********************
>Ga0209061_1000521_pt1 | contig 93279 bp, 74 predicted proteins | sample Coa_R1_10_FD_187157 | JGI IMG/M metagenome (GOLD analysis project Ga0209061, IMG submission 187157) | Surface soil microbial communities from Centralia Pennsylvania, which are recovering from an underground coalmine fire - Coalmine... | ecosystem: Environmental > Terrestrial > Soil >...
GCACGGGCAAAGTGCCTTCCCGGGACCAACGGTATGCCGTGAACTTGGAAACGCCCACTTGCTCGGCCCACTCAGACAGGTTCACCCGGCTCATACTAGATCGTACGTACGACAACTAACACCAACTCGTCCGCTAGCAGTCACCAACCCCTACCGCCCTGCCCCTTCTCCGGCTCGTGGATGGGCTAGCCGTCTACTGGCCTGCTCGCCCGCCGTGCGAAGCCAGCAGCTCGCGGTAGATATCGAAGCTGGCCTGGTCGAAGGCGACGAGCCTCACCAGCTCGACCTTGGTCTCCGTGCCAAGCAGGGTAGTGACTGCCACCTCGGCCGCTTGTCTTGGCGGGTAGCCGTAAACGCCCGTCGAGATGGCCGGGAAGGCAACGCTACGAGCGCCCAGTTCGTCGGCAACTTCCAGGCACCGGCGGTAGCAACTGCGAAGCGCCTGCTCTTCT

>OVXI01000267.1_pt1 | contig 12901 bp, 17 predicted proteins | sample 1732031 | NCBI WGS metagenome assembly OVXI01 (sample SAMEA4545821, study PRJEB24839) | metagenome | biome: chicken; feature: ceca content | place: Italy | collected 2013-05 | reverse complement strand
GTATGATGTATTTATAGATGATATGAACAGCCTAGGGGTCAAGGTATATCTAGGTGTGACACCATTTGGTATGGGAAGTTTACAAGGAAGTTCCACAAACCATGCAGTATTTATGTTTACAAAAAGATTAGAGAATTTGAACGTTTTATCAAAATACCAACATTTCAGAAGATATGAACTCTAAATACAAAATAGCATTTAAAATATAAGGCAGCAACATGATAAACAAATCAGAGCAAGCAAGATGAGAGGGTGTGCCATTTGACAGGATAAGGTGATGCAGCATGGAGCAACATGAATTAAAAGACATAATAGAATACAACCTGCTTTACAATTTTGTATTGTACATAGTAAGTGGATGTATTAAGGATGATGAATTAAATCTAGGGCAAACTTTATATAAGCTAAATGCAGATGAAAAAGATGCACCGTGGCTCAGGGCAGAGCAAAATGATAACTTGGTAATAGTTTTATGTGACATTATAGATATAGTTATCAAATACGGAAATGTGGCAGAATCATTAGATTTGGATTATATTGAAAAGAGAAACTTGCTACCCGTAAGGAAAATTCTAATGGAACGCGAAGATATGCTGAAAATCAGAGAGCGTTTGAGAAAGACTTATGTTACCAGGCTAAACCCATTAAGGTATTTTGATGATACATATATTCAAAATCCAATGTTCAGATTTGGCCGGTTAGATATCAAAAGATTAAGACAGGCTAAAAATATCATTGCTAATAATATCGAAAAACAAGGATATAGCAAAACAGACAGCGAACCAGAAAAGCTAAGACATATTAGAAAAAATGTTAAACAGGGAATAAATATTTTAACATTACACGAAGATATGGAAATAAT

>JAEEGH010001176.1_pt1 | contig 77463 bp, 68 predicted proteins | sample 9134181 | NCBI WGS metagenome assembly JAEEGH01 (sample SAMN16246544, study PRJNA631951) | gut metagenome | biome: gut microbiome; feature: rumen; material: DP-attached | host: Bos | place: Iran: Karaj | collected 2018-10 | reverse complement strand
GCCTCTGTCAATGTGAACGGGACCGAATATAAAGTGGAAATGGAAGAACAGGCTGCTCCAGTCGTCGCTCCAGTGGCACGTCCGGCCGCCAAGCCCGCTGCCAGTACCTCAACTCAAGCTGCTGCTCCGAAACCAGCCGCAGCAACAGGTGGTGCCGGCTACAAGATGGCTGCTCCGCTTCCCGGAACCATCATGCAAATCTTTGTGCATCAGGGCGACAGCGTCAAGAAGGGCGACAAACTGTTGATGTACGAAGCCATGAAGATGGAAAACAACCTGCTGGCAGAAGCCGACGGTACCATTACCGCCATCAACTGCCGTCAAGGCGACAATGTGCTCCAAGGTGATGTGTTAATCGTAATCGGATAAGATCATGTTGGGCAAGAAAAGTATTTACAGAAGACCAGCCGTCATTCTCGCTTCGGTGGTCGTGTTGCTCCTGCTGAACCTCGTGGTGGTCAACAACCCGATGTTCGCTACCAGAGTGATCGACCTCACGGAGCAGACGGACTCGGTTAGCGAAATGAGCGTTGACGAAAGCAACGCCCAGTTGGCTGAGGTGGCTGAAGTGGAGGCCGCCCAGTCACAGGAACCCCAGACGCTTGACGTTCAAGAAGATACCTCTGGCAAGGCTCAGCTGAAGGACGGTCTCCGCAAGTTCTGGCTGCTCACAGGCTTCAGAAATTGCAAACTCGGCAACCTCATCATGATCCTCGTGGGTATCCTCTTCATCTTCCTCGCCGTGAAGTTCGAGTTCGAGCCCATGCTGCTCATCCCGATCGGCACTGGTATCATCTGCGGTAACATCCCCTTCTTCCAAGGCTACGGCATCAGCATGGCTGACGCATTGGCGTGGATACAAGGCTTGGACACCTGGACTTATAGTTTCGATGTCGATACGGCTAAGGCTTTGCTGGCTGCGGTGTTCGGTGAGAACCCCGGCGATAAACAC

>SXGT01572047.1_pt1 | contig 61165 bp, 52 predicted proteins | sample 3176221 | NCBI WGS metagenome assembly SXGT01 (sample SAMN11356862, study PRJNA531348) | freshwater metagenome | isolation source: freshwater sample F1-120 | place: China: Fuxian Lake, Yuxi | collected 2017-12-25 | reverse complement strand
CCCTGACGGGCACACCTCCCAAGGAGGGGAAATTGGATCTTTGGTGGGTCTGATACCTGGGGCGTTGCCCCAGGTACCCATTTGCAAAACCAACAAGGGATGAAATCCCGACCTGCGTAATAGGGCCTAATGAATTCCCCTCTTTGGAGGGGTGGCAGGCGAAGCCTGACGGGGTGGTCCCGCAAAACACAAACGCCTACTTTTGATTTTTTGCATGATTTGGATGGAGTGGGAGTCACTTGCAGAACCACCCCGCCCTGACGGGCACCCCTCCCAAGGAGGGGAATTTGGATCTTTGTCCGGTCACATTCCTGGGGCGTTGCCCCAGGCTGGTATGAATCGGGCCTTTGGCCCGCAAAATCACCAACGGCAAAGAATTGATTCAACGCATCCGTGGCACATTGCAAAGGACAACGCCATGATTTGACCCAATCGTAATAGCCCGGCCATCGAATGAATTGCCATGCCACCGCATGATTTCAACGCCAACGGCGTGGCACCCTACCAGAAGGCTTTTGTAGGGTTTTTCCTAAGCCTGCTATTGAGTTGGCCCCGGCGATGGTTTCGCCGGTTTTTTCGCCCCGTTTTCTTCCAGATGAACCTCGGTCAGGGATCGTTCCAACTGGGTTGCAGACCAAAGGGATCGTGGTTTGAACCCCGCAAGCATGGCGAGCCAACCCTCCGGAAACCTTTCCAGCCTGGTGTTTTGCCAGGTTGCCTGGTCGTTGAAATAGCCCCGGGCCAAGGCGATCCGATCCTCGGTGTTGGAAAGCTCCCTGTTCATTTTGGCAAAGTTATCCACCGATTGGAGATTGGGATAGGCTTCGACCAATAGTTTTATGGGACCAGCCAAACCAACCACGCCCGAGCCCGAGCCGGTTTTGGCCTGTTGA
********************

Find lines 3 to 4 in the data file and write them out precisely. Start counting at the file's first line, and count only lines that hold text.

>OVXI01000267.1_pt1 | contig 12901 bp, 17 predicted proteins | sample 1732031 | NCBI WGS metagenome assembly OVXI01 (sample SAMEA4545821, study PRJEB24839) | metagenome | biome: chicken; feature: ceca content | place: Italy | collected 2013-05 | reverse complement strand
GTATGATGTATTTATAGATGATATGAACAGCCTAGGGGTCAAGGTATATCTAGGTGTGACACCATTTGGTATGGGAAGTTTACAAGGAAGTTCCACAAACCATGCAGTATTTATGTTTACAAAAAGATTAGAGAATTTGAACGTTTTATCAAAATACCAACATTTCAGAAGATATGAACTCTAAATACAAAATAGCATTTAAAATATAAGGCAGCAACATGATAAACAAATCAGAGCAAGCAAGATGAGAGGGTGTGCCATTTGACAGGATAAGGTGATGCAGCATGGAGCAACATGAATTAAAAGACATAATAGAATACAACCTGCTTTACAATTTTGTATTGTACATAGTAAGTGGATGTATTAAGGATGATGAATTAAATCTAGGGCAAACTTTATATAAGCTAAATGCAGATGAAAAAGATGCACCGTGGCTCAGGGCAGAGCAAAATGATAACTTGGTAATAGTTTTATGTGACATTATAGATATAGTTATCAAATACGGAAATGTGGCAGAATCATTAGATTTGGATTATATTGAAAAGAGAAACTTGCTACCCGTAAGGAAAATTCTAATGGAACGCGAAGATATGCTGAAAATCAGAGAGCGTTTGAGAAAGACTTATGTTACCAGGCTAAACCCATTAAGGTATTTTGATGATACATATATTCAAAATCCAATGTTCAGATTTGGCCGGTTAGATATCAAAAGATTAAGACAGGCTAAAAATATCATTGCTAATAATATCGAAAAACAAGGATATAGCAAAACAGACAGCGAACCAGAAAAGCTAAGACATATTAGAAAAAATGTTAAACAGGGAATAAATATTTTAACATTACACGAAGATATGGAAATAAT